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Game Design and Development

Database Search Tips

Boolean Operators are simple words used as conjunctions to combine or exclude keywords in a search, resulting in more focused and productive results.

  • They connect your search words together to either narrow or broaden your set of results.

  • The three basic boolean operators are: AND, OR, and NOT.

Why use Boolean operators?

  • To focus a search, particularly when your topic contains multiple search terms.

  • To connect various pieces of information to find exactly what you're looking for.

AND OR NOT

  Use AND in a search to:

  • narrow your results
  • tell the database that ALL search terms must be present in the resulting records
  • example:

  Use OR in a search to:

  • connect two or more similar concepts (synonyms)
  • broaden your results, telling the database that ANY of your search terms can be present in the resulting records
  • example:

  Use NOT in a search to:

  • exclude words from your search
  • narrow your search, telling the database to ignore concepts that may be implied by your search terms
  • example:

Search Order

Databases follow commands you type in and return results based on those commands. Be aware of the logical order in which words are connected when using Boolean operators: 

  • Databases usually recognize AND as the primary operator, and will connect concepts with AND together first.
  • If you use a combination of AND and OR operators in a search, enclose the OR words together in parentheses.  Example: unity game engine AND (UV mapping OR texture compression).

Stop words are frequently occurring, insignificant words that appear in a database record, article or web page. Common stop words include:

  • a
  • an
  • the
  • in
  • of
  • on
  • are
  • be
  • if
  • into
  • which

Why should you care about stop words?

  • Many databases ignore common words from your search statement.  If included, the database returns far too many results.

How can you avoid using stop words in your search?‚Äč

  • Choose the most significant words that describe your topic and connect them together using Boolean operators or proximity operators.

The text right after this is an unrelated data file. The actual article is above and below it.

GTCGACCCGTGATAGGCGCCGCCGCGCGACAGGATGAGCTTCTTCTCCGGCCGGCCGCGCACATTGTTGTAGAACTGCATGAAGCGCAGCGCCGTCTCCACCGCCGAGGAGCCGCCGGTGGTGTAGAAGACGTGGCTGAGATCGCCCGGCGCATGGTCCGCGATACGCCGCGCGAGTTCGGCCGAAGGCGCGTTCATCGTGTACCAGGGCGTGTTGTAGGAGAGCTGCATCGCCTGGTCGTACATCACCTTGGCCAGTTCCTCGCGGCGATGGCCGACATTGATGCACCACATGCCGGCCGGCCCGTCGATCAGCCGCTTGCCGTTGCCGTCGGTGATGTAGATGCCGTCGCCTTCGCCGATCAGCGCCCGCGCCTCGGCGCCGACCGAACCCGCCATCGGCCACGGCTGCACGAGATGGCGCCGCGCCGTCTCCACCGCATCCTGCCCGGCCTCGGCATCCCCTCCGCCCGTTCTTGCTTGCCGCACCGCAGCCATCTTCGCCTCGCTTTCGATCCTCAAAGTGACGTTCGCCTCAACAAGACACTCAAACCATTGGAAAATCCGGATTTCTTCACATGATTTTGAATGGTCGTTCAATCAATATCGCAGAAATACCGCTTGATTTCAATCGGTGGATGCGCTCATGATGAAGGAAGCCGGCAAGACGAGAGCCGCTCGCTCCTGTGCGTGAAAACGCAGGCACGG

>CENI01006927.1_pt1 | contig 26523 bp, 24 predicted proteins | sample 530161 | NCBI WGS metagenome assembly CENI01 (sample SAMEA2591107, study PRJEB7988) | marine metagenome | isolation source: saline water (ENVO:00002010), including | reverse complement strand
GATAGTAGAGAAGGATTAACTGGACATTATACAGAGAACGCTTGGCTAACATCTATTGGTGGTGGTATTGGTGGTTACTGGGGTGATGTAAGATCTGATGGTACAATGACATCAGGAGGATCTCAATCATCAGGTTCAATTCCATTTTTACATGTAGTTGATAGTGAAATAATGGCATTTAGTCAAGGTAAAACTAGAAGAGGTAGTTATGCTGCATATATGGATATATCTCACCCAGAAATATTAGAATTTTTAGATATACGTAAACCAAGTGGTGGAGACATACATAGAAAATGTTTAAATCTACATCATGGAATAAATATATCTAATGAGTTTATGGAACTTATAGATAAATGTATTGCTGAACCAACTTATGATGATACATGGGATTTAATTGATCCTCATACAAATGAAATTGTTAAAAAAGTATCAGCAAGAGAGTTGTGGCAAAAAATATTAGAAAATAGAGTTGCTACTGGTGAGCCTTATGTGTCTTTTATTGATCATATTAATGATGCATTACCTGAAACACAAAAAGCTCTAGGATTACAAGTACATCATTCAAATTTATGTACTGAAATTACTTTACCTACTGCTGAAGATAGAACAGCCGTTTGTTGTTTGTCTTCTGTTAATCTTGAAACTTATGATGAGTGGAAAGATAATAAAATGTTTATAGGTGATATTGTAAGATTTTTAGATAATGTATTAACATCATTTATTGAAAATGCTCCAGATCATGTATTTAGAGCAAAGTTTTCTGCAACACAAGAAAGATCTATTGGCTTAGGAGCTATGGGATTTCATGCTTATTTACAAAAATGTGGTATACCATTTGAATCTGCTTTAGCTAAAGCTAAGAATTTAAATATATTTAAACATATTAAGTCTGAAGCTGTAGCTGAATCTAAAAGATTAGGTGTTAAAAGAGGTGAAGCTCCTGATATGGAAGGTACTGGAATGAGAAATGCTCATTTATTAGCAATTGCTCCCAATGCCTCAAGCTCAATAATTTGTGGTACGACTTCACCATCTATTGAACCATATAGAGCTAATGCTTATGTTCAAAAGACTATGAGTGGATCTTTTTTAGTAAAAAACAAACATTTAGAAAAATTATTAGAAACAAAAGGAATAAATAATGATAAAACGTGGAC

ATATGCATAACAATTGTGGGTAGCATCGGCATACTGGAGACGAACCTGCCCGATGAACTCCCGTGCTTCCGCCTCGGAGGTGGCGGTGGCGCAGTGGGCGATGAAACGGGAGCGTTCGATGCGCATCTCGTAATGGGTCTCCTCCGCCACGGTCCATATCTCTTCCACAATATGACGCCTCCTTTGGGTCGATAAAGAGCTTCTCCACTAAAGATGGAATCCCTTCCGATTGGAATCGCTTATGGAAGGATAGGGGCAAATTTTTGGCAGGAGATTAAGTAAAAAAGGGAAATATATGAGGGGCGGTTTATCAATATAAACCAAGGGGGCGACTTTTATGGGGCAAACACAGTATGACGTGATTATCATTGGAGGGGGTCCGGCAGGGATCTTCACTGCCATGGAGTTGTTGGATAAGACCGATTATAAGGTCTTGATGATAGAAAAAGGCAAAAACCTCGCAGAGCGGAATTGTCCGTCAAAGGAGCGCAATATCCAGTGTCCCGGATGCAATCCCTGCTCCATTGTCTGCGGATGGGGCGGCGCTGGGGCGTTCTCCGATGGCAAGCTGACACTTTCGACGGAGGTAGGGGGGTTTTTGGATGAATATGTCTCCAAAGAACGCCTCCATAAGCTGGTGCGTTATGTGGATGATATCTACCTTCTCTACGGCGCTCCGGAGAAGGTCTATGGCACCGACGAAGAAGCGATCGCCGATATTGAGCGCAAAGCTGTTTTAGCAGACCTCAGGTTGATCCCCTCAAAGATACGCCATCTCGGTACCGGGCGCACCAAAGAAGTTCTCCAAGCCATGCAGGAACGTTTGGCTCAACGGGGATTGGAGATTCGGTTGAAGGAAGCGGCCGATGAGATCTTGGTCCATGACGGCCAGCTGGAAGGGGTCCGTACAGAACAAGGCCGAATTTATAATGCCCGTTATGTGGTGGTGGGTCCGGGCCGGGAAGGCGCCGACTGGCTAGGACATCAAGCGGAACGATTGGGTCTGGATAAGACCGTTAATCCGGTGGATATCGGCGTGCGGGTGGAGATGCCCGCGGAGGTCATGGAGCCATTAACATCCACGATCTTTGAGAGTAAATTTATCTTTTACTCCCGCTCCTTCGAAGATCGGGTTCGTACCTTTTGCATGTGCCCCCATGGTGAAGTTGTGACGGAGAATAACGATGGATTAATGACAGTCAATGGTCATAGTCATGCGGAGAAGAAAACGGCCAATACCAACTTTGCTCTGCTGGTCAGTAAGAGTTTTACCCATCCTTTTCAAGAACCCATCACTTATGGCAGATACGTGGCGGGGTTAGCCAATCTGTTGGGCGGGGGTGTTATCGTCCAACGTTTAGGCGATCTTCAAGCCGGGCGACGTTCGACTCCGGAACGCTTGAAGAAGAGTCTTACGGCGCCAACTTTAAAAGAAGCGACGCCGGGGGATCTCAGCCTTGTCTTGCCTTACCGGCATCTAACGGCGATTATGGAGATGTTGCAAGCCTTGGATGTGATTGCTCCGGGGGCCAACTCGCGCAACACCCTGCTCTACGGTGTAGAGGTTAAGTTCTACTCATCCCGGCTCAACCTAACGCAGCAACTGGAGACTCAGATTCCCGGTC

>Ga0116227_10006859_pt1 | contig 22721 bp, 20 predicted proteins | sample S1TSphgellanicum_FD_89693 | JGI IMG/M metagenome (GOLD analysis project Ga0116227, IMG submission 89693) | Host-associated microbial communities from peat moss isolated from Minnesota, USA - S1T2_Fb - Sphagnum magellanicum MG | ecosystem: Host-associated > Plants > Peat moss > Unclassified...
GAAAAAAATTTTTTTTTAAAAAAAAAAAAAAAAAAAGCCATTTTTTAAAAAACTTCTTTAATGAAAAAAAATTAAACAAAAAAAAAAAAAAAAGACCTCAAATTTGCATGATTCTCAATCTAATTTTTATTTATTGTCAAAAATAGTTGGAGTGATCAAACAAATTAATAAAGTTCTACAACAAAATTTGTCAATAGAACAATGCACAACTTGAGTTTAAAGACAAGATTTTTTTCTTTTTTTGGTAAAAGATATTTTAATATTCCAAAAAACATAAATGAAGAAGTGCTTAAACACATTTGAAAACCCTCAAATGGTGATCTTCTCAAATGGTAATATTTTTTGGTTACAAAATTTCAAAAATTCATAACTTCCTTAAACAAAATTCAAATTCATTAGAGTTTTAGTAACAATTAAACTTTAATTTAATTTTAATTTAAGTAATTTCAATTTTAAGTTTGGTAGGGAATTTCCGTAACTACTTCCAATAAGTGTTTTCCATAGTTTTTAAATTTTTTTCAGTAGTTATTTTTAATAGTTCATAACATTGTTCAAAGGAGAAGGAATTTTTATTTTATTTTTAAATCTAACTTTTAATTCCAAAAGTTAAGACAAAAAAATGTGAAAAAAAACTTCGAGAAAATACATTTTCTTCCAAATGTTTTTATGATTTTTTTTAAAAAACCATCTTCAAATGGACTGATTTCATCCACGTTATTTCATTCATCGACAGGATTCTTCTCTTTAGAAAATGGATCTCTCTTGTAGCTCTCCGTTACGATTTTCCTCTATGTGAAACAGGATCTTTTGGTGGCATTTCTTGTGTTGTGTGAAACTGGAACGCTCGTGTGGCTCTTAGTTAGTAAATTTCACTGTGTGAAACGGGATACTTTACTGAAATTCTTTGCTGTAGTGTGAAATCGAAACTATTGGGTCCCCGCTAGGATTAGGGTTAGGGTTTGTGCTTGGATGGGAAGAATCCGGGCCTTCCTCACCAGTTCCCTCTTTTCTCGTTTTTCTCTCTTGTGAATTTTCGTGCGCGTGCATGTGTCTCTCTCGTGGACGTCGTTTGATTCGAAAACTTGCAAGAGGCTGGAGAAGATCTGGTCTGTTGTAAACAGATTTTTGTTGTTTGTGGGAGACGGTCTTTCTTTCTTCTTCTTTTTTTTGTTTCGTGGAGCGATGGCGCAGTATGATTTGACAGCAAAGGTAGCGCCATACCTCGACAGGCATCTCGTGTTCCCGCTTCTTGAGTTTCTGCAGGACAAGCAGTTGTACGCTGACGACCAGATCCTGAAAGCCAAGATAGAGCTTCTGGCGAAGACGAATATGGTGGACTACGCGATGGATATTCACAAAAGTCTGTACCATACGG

• Search for your terms in specific fields, such as author, title or subject/descriptor.

Truncation & Wildcards

  • Root words that have multiple endings.
  • Words that are spelled differently, but mean the same thing.
  • Truncation/wildcard symbols vary by database.

Truncation

Truncation, also called stemming, is a technique that broadens your search to include various word endings and spellings.  To use truncation, enter the root of a word and put the truncation symbol at the end.  The database will return results that include any ending of that root word.

Examples:

  • child* = child, childs, children, childrens, childhood
  • genetic* = genetic, genetics, genetically
  • Truncation symbols may vary by database; common symbols include: *, !, ?, or #

Wildcards

Similar to truncation, wildcards substitute a symbol for one letter of a word.  This is useful if a word is spelled in different ways, but still has the same meaning.

Examples:

  • wom!n = woman, women
  • colo?r = color, colour

Controlled Vocabulary

controlled vocabulary is an organized arrangement of words and phrases used to index content and/or to retrieve content through browsing or searching. It typically includes preferred and variant terms and has a defined scope or describes a specific domain.

To find subject headings for your topic:

  • Look to see if the database has an online thesaurus to browse for subjects that match your topic (check the Help screens).

Another way to find subject headings:

  • Start with a keyword search, using words/phrases that describe your topic.

  • Browse the results; choose 2 or 3 that are relevant.

  • Look at the Subject or Descriptor field and note the terms used (write them down).

  • Redo your search using those terms.

  • Your results will be more precise than your initial keyword search.